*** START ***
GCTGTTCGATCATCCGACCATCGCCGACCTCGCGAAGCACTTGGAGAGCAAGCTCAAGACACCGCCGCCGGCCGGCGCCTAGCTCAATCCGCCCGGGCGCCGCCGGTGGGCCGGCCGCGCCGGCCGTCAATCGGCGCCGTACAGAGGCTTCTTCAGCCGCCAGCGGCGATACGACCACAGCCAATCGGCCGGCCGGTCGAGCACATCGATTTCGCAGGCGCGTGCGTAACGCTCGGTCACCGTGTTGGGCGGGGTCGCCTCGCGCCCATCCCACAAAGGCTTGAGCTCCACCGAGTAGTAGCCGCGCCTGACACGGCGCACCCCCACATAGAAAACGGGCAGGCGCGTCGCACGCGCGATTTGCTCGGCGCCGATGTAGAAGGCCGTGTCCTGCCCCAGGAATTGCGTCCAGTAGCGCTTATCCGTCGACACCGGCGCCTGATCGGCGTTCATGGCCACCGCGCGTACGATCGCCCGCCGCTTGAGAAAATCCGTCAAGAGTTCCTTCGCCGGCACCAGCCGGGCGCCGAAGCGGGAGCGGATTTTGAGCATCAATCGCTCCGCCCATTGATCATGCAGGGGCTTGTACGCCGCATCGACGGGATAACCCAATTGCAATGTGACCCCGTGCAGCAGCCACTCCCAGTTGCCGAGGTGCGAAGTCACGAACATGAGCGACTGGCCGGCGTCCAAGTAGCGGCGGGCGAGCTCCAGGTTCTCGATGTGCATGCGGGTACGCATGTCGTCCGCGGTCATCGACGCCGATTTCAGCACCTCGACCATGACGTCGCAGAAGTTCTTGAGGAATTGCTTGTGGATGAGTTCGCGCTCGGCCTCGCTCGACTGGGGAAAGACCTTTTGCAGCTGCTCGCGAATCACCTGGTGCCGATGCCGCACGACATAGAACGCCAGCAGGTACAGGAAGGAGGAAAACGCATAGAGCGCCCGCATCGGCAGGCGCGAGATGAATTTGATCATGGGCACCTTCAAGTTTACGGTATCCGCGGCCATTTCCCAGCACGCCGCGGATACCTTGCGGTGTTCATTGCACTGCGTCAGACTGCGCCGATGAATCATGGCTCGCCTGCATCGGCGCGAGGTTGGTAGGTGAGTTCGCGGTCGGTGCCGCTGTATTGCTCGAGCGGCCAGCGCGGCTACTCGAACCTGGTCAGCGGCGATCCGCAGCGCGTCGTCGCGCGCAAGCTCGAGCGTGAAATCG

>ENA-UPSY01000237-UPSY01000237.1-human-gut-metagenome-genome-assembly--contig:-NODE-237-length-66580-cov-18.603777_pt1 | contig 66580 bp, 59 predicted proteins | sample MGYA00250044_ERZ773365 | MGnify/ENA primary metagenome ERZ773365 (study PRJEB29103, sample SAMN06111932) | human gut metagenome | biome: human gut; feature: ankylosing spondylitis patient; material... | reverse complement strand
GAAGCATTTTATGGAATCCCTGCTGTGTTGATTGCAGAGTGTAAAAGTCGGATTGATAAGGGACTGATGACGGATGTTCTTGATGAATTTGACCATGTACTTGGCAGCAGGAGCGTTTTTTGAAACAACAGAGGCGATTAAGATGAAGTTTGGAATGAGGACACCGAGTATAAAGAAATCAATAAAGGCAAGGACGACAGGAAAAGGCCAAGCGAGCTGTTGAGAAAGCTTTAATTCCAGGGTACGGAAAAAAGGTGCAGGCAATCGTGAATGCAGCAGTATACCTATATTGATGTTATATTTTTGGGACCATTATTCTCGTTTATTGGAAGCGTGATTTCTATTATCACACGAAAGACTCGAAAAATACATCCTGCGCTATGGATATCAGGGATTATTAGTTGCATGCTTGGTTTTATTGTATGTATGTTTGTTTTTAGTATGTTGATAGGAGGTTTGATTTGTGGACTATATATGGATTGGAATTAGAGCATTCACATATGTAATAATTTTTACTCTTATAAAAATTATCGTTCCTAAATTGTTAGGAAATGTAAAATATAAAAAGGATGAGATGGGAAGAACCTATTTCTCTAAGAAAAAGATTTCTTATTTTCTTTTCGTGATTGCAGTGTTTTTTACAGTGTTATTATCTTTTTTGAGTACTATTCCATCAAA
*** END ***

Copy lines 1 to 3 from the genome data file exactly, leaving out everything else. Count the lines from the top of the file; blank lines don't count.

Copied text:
GCTGTTCGATCATCCGACCATCGCCGACCTCGCGAAGCACTTGGAGAGCAAGCTCAAGACACCGCCGCCGGCCGGCGCCTAGCTCAATCCGCCCGGGCGCCGCCGGTGGGCCGGCCGCGCCGGCCGTCAATCGGCGCCGTACAGAGGCTTCTTCAGCCGCCAGCGGCGATACGACCACAGCCAATCGGCCGGCCGGTCGAGCACATCGATTTCGCAGGCGCGTGCGTAACGCTCGGTCACCGTGTTGGGCGGGGTCGCCTCGCGCCCATCCCACAAAGGCTTGAGCTCCACCGAGTAGTAGCCGCGCCTGACACGGCGCACCCCCACATAGAAAACGGGCAGGCGCGTCGCACGCGCGATTTGCTCGGCGCCGATGTAGAAGGCCGTGTCCTGCCCCAGGAATTGCGTCCAGTAGCGCTTATCCGTCGACACCGGCGCCTGATCGGCGTTCATGGCCACCGCGCGTACGATCGCCCGCCGCTTGAGAAAATCCGTCAAGAGTTCCTTCGCCGGCACCAGCCGGGCGCCGAAGCGGGAGCGGATTTTGAGCATCAATCGCTCCGCCCATTGATCATGCAGGGGCTTGTACGCCGCATCGACGGGATAACCCAATTGCAATGTGACCCCGTGCAGCAGCCACTCCCAGTTGCCGAGGTGCGAAGTCACGAACATGAGCGACTGGCCGGCGTCCAAGTAGCGGCGGGCGAGCTCCAGGTTCTCGATGTGCATGCGGGTACGCATGTCGTCCGCGGTCATCGACGCCGATTTCAGCACCTCGACCATGACGTCGCAGAAGTTCTTGAGGAATTGCTTGTGGATGAGTTCGCGCTCGGCCTCGCTCGACTGGGGAAAGACCTTTTGCAGCTGCTCGCGAATCACCTGGTGCCGATGCCGCACGACATAGAACGCCAGCAGGTACAGGAAGGAGGAAAACGCATAGAGCGCCCGCATCGGCAGGCGCGAGATGAATTTGATCATGGGCACCTTCAAGTTTACGGTATCCGCGGCCATTTCCCAGCACGCCGCGGATACCTTGCGGTGTTCATTGCACTGCGTCAGACTGCGCCGATGAATCATGGCTCGCCTGCATCGGCGCGAGGTTGGTAGGTGAGTTCGCGGTCGGTGCCGCTGTATTGCTCGAGCGGCCAGCGCGGCTACTCGAACCTGGTCAGCGGCGATCCGCAGCGCGTCGTCGCGCGCAAGCTCGAGCGTGAAATCG

>ENA-UPSY01000237-UPSY01000237.1-human-gut-metagenome-genome-assembly--contig:-NODE-237-length-66580-cov-18.603777_pt1 | contig 66580 bp, 59 predicted proteins | sample MGYA00250044_ERZ773365 | MGnify/ENA primary metagenome ERZ773365 (study PRJEB29103, sample SAMN06111932) | human gut metagenome | biome: human gut; feature: ankylosing spondylitis patient; material... | reverse complement strand
GAAGCATTTTATGGAATCCCTGCTGTGTTGATTGCAGAGTGTAAAAGTCGGATTGATAAGGGACTGATGACGGATGTTCTTGATGAATTTGACCATGTACTTGGCAGCAGGAGCGTTTTTTGAAACAACAGAGGCGATTAAGATGAAGTTTGGAATGAGGACACCGAGTATAAAGAAATCAATAAAGGCAAGGACGACAGGAAAAGGCCAAGCGAGCTGTTGAGAAAGCTTTAATTCCAGGGTACGGAAAAAAGGTGCAGGCAATCGTGAATGCAGCAGTATACCTATATTGATGTTATATTTTTGGGACCATTATTCTCGTTTATTGGAAGCGTGATTTCTATTATCACACGAAAGACTCGAAAAATACATCCTGCGCTATGGATATCAGGGATTATTAGTTGCATGCTTGGTTTTATTGTATGTATGTTTGTTTTTAGTATGTTGATAGGAGGTTTGATTTGTGGACTATATATGGATTGGAATTAGAGCATTCACATATGTAATAATTTTTACTCTTATAAAAATTATCGTTCCTAAATTGTTAGGAAATGTAAAATATAAAAAGGATGAGATGGGAAGAACCTATTTCTCTAAGAAAAAGATTTCTTATTTTCTTTTCGTGATTGCAGTGTTTTTTACAGTGTTATTATCTTTTTTGAGTACTATTCCATCAAA